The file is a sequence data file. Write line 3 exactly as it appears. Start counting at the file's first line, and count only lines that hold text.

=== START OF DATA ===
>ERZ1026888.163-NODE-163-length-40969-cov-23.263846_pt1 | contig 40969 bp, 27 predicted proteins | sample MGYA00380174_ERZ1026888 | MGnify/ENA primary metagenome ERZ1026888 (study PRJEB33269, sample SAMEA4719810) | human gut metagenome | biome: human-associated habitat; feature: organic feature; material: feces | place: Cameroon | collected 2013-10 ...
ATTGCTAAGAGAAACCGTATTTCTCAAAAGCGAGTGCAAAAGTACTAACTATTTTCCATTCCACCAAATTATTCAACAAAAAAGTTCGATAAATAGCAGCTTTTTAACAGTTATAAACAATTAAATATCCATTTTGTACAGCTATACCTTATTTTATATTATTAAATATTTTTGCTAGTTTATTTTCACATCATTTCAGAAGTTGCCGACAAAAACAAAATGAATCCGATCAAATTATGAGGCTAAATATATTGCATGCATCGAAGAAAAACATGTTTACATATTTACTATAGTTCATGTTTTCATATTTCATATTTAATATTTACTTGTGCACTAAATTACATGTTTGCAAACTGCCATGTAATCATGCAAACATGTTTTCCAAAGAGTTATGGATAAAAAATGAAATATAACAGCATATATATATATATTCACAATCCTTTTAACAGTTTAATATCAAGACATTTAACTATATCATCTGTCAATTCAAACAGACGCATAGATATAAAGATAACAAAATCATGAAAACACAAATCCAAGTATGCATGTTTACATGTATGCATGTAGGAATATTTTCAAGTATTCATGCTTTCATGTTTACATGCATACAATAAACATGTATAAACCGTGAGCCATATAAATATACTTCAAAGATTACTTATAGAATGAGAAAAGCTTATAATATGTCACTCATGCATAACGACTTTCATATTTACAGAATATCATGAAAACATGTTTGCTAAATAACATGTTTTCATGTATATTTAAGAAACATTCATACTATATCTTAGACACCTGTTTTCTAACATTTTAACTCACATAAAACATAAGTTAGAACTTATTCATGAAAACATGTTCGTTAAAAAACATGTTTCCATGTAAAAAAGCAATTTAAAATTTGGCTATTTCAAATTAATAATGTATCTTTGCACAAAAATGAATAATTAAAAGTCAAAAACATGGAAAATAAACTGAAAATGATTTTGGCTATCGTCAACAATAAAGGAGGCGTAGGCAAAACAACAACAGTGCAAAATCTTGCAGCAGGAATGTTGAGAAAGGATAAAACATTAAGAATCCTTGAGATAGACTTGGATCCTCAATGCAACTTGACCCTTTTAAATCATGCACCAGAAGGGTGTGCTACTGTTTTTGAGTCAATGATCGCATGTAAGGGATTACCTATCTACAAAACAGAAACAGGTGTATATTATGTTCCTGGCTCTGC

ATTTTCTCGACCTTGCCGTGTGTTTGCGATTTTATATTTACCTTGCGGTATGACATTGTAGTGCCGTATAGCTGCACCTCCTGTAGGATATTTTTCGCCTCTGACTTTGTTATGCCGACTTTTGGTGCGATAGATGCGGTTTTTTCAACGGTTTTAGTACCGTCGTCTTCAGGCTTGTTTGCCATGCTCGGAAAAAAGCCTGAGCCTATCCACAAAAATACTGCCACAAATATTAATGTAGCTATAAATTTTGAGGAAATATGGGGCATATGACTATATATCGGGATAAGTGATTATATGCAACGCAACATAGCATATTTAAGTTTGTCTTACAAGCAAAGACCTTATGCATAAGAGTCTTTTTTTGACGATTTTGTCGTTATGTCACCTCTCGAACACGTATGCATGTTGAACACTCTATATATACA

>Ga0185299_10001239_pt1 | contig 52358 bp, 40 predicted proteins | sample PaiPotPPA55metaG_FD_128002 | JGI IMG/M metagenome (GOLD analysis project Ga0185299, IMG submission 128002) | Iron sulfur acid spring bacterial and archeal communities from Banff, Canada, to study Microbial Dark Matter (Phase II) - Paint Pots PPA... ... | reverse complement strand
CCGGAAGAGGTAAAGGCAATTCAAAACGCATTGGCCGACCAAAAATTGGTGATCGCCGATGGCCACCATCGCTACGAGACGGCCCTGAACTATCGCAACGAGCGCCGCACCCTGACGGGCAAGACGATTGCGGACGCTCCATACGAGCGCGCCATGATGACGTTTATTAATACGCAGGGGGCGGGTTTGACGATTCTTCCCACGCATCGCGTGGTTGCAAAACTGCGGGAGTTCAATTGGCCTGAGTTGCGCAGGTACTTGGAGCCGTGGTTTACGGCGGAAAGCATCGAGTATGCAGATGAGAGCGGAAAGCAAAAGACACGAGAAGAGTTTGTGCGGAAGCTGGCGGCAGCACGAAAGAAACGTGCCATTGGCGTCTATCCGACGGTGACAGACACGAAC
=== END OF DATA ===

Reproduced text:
ATTTTCTCGACCTTGCCGTGTGTTTGCGATTTTATATTTACCTTGCGGTATGACATTGTAGTGCCGTATAGCTGCACCTCCTGTAGGATATTTTTCGCCTCTGACTTTGTTATGCCGACTTTTGGTGCGATAGATGCGGTTTTTTCAACGGTTTTAGTACCGTCGTCTTCAGGCTTGTTTGCCATGCTCGGAAAAAAGCCTGAGCCTATCCACAAAAATACTGCCACAAATATTAATGTAGCTATAAATTTTGAGGAAATATGGGGCATATGACTATATATCGGGATAAGTGATTATATGCAACGCAACATAGCATATTTAAGTTTGTCTTACAAGCAAAGACCTTATGCATAAGAGTCTTTTTTTGACGATTTTGTCGTTATGTCACCTCTCGAACACGTATGCATGTTGAACACTCTATATATACA